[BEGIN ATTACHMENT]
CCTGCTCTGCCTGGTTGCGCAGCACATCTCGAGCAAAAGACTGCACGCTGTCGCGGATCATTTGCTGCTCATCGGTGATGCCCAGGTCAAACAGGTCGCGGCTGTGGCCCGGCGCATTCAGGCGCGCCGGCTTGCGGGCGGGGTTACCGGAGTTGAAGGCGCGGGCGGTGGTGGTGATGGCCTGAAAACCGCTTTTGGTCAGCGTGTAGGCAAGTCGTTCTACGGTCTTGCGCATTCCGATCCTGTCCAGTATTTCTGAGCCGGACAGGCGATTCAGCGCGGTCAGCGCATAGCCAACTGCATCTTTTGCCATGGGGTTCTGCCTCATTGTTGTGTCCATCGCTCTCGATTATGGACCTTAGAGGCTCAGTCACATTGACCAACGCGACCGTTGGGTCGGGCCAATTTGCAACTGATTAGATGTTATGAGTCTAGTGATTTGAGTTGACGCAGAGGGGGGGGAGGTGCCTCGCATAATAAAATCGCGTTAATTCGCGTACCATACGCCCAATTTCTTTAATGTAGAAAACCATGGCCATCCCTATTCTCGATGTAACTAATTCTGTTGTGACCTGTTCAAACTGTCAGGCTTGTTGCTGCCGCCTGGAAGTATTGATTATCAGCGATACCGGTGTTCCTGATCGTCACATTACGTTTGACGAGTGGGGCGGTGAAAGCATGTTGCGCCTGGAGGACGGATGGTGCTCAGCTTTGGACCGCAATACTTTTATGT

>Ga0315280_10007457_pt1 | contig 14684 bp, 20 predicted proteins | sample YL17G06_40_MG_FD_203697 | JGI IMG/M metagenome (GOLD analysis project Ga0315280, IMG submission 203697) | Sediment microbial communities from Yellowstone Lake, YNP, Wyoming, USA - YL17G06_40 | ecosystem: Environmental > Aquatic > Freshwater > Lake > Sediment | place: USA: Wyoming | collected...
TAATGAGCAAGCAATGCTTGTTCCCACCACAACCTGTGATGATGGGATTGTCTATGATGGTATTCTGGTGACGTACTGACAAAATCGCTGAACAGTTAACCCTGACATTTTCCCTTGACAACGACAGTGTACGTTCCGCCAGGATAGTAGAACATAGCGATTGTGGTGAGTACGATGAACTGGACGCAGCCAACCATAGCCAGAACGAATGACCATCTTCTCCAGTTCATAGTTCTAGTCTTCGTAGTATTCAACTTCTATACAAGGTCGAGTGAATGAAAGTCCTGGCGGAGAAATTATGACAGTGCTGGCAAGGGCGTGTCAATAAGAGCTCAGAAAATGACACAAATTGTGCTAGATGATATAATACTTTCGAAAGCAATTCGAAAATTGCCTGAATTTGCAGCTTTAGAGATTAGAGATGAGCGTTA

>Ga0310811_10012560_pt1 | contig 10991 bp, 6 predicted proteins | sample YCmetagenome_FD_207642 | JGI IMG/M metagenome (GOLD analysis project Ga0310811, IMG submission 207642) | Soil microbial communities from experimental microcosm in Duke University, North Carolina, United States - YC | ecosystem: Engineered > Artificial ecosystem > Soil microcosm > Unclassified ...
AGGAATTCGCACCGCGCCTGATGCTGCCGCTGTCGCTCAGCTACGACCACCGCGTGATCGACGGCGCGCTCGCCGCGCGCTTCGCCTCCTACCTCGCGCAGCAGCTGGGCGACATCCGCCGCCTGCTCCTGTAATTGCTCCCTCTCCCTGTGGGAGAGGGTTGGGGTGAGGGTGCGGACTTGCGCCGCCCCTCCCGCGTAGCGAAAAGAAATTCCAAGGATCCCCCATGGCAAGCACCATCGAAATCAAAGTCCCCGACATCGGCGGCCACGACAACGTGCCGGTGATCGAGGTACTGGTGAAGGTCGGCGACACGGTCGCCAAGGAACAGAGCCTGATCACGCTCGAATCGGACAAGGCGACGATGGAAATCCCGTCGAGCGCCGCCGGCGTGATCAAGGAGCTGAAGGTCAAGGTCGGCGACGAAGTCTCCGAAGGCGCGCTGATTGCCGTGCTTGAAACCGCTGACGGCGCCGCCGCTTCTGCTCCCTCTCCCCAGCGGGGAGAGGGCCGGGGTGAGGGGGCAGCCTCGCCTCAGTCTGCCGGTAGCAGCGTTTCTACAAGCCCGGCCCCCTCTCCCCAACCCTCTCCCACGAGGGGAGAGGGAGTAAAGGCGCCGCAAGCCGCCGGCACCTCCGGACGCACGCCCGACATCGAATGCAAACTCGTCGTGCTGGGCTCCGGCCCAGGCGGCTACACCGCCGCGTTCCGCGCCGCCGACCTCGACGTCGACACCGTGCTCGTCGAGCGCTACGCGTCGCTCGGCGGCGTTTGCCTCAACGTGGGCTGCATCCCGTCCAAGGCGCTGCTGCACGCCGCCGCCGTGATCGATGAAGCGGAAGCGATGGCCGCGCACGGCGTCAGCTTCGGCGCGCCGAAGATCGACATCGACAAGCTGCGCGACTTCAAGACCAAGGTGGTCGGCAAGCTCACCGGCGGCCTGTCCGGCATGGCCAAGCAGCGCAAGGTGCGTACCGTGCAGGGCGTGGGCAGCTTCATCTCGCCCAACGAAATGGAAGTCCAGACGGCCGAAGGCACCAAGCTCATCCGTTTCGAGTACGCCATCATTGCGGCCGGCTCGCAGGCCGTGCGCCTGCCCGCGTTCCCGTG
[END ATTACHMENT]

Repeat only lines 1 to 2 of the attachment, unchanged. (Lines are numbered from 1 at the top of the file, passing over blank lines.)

CCTGCTCTGCCTGGTTGCGCAGCACATCTCGAGCAAAAGACTGCACGCTGTCGCGGATCATTTGCTGCTCATCGGTGATGCCCAGGTCAAACAGGTCGCGGCTGTGGCCCGGCGCATTCAGGCGCGCCGGCTTGCGGGCGGGGTTACCGGAGTTGAAGGCGCGGGCGGTGGTGGTGATGGCCTGAAAACCGCTTTTGGTCAGCGTGTAGGCAAGTCGTTCTACGGTCTTGCGCATTCCGATCCTGTCCAGTATTTCTGAGCCGGACAGGCGATTCAGCGCGGTCAGCGCATAGCCAACTGCATCTTTTGCCATGGGGTTCTGCCTCATTGTTGTGTCCATCGCTCTCGATTATGGACCTTAGAGGCTCAGTCACATTGACCAACGCGACCGTTGGGTCGGGCCAATTTGCAACTGATTAGATGTTATGAGTCTAGTGATTTGAGTTGACGCAGAGGGGGGGGAGGTGCCTCGCATAATAAAATCGCGTTAATTCGCGTACCATACGCCCAATTTCTTTAATGTAGAAAACCATGGCCATCCCTATTCTCGATGTAACTAATTCTGTTGTGACCTGTTCAAACTGTCAGGCTTGTTGCTGCCGCCTGGAAGTATTGATTATCAGCGATACCGGTGTTCCTGATCGTCACATTACGTTTGACGAGTGGGGCGGTGAAAGCATGTTGCGCCTGGAGGACGGATGGTGCTCAGCTTTGGACCGCAATACTTTTATGT

>Ga0315280_10007457_pt1 | contig 14684 bp, 20 predicted proteins | sample YL17G06_40_MG_FD_203697 | JGI IMG/M metagenome (GOLD analysis project Ga0315280, IMG submission 203697) | Sediment microbial communities from Yellowstone Lake, YNP, Wyoming, USA - YL17G06_40 | ecosystem: Environmental > Aquatic > Freshwater > Lake > Sediment | place: USA: Wyoming | collected...